How many sweets fit into a jar? This question depends on the shapes and sizes of the sweets, the size of the jar, and how it is filled. Surprisingly, this ancient question remains unanswered because of the complex geometry of the packing of the sweets. Moreover, as any contestant knows, guessing the number of sweets in the jar is difficult because the sweets located at the center of the jar are hidden from view and can’t be counted. Researchers at New York University have now determined how sweets pack from inside the jar, making it easier to more accurately count them.
To answer the question of how particles pack in general, the NYU team made a transparent, fluorescent packing of oil droplets in water, which allowed it to record three-dimensional images and examine the local geometry of each member of the pack. In other words, what does a packing look like from the point of view of a grain within — i.e., a “granocentric” view?
Their findings, which appear in the latest issue of the journal Nature, show that packing strongly depends on the size distribution — larger particles pack with more neighbors than do smaller ones. Nevertheless, the average number of contacts per particle always stays the same to preserve mechanical stability.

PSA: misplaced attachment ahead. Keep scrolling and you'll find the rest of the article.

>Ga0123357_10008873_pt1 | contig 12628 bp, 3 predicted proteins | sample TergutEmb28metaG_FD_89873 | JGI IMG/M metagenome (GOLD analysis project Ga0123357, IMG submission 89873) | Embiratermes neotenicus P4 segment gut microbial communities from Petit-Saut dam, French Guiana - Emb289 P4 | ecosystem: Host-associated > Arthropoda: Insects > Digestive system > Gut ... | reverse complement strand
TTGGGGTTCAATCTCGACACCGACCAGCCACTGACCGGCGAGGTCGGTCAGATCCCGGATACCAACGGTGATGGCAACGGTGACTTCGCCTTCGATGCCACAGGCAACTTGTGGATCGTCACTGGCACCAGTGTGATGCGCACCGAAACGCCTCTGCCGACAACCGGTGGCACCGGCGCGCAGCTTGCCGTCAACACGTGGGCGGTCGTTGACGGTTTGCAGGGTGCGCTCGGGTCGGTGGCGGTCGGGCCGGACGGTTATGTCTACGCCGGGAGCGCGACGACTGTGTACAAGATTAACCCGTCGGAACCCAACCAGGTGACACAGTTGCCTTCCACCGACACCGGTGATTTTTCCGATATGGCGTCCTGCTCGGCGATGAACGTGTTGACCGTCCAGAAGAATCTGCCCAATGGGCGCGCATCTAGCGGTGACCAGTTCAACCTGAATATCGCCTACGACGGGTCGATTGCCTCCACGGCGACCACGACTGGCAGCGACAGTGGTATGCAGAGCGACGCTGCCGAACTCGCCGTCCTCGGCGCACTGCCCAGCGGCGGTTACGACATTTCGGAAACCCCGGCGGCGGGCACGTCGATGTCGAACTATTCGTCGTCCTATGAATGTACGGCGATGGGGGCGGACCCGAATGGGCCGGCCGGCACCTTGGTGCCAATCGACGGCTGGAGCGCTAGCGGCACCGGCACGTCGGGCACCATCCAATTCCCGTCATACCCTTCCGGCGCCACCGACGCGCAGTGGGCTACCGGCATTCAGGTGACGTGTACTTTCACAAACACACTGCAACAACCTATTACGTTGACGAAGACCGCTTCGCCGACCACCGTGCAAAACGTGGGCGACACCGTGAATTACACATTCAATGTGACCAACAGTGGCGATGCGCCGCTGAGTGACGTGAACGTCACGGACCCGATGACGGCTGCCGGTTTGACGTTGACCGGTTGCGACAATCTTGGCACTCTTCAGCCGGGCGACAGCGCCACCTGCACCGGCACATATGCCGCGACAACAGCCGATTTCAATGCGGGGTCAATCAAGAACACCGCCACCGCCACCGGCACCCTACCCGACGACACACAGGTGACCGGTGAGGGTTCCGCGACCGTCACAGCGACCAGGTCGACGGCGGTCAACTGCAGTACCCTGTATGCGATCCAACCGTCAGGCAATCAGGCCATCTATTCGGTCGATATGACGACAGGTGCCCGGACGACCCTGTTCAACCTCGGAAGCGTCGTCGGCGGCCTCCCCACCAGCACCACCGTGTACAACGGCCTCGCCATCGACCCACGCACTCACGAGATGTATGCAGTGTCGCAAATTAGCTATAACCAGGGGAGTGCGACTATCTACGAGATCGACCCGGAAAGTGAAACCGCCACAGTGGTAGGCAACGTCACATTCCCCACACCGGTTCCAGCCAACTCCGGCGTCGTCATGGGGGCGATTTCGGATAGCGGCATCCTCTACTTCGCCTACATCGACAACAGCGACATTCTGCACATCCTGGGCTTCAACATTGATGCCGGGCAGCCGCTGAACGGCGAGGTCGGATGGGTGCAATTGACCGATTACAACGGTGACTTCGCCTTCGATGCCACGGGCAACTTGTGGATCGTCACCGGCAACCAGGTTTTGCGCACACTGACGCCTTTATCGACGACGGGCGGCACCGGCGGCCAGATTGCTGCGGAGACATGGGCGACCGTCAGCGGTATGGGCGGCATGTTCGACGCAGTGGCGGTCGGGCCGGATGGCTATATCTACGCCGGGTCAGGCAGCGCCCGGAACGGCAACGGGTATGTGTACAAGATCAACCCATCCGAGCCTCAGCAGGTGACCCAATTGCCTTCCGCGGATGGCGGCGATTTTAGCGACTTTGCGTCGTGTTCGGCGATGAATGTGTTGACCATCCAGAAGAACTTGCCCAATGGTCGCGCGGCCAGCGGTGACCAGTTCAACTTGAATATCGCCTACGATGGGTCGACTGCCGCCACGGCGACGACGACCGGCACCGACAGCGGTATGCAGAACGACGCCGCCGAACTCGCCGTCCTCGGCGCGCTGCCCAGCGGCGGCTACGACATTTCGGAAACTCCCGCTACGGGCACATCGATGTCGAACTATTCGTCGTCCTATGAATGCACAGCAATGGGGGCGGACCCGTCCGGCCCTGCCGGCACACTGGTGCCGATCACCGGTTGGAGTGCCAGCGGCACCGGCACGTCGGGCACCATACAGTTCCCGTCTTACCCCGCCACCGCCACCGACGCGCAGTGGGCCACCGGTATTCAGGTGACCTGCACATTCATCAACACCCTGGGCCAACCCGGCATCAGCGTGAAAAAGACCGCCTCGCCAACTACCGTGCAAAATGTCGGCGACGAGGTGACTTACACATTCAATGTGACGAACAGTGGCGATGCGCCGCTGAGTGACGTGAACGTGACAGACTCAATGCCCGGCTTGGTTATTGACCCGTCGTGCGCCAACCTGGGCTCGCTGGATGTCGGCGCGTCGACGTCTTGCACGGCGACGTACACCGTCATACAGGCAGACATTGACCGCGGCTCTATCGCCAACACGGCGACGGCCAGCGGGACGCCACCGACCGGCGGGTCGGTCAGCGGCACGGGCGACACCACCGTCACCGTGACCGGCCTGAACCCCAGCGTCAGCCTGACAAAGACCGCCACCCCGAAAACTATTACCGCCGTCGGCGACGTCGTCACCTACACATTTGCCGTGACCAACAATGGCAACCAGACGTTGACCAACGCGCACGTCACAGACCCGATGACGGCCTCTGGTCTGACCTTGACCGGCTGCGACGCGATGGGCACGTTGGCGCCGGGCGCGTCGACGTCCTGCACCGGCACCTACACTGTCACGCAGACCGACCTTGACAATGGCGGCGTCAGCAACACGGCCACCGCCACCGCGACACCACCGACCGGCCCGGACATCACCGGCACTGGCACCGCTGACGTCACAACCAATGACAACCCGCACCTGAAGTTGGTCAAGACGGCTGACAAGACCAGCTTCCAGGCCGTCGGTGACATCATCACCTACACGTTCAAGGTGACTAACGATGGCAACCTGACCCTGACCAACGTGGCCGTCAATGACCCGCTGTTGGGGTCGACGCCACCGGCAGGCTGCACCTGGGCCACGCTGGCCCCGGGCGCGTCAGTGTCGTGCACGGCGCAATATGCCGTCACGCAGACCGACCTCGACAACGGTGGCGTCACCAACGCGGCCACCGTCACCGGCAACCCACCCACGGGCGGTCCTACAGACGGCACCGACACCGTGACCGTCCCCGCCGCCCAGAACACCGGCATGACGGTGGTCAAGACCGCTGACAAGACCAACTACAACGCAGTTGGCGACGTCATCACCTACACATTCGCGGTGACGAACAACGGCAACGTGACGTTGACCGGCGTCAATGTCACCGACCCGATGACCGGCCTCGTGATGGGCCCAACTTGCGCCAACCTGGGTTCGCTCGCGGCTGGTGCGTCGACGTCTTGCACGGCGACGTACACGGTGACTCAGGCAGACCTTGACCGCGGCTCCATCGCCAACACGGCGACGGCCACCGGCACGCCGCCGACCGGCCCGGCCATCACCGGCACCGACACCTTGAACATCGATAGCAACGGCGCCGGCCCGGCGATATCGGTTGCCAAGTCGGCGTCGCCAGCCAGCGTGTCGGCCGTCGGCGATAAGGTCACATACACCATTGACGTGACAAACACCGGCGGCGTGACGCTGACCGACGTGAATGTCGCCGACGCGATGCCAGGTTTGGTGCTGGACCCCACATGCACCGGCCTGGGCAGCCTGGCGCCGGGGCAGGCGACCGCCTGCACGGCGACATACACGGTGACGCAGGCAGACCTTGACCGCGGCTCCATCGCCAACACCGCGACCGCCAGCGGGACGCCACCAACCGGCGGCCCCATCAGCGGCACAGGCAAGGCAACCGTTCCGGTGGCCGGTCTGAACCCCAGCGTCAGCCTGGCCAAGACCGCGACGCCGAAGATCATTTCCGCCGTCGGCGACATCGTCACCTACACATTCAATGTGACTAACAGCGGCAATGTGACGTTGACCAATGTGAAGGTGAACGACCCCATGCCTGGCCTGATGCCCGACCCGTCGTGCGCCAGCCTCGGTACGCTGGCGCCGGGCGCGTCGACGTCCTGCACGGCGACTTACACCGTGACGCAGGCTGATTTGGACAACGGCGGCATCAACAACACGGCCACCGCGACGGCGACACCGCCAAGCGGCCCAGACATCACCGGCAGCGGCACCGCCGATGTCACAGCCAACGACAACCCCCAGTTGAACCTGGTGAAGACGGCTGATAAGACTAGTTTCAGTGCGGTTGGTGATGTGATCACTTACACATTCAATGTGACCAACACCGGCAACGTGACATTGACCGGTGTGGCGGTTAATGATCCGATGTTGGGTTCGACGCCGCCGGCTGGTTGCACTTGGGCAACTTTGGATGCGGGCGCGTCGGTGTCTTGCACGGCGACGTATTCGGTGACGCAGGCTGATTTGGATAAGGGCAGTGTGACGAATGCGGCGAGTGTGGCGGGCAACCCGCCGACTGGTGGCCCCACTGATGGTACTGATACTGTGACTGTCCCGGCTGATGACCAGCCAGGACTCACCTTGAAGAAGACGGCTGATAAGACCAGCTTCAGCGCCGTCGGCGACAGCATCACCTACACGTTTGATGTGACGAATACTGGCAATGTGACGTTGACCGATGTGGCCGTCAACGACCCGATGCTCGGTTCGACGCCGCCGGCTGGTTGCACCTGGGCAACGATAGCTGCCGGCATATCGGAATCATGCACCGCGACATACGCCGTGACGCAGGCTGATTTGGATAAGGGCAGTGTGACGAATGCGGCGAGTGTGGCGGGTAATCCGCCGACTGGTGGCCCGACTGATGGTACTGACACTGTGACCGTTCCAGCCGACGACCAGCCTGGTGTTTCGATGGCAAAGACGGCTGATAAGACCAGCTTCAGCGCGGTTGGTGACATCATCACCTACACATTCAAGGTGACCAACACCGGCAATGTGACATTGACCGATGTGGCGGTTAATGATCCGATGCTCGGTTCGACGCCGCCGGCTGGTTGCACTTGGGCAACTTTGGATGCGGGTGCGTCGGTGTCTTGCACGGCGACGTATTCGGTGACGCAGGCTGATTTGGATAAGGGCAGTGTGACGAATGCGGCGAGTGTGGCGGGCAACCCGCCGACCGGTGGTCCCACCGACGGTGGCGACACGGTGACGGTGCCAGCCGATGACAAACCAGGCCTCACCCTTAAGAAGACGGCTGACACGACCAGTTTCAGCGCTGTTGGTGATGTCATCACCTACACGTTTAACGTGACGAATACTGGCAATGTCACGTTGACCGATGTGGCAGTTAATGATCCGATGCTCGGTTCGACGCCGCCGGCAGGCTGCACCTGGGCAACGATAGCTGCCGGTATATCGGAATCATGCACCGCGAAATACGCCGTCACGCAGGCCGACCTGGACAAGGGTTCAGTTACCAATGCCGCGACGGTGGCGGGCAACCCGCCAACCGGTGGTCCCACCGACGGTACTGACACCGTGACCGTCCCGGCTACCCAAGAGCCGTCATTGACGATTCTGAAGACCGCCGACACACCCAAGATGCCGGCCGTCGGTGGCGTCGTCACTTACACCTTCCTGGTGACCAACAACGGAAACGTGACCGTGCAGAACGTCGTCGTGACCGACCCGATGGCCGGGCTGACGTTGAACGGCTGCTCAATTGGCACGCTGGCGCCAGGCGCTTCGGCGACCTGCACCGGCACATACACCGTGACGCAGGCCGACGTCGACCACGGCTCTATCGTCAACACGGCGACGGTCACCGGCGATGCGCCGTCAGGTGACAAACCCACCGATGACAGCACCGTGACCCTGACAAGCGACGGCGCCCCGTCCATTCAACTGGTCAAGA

These experimental clues led the researchers to develop a model that successfully captures the geometry, connectivity, and density of the observed sphere packings. This means that starting from a set of particles of known sizes, the density of packing can be determined, making it possible to guess the number of sweets in the jar. Indeed, the model was able to also predict experimentally observed trends in density for mixtures of particles of two different sizes with varying ratios.
Packing problems are important in technological settings as well, ranging from oil extraction through porous rocks to grain storage in silos to the compaction of pharmaceutical powders into tablets. The ability to predict the packing of polydisperse particles — a range of sizes in a single system?has significant impact on these and related technologies.
The research was conducted by the group led by Jasna Brujic, an assistant professor in NYU’s Department of Physics, consisting of post-doctoral researchers Maxime Clusel and Eric Corwin and junior research scientist Alexander Siemens.
The Brujic Laboratory is part of NYU’s Center for Soft Matter Research. For more on the Brujic Laboratory, go to http://www.physics.nyu.edu/~jb2929/index.html; for more on the center, go to http://csmr.as.nyu.edu/page/home.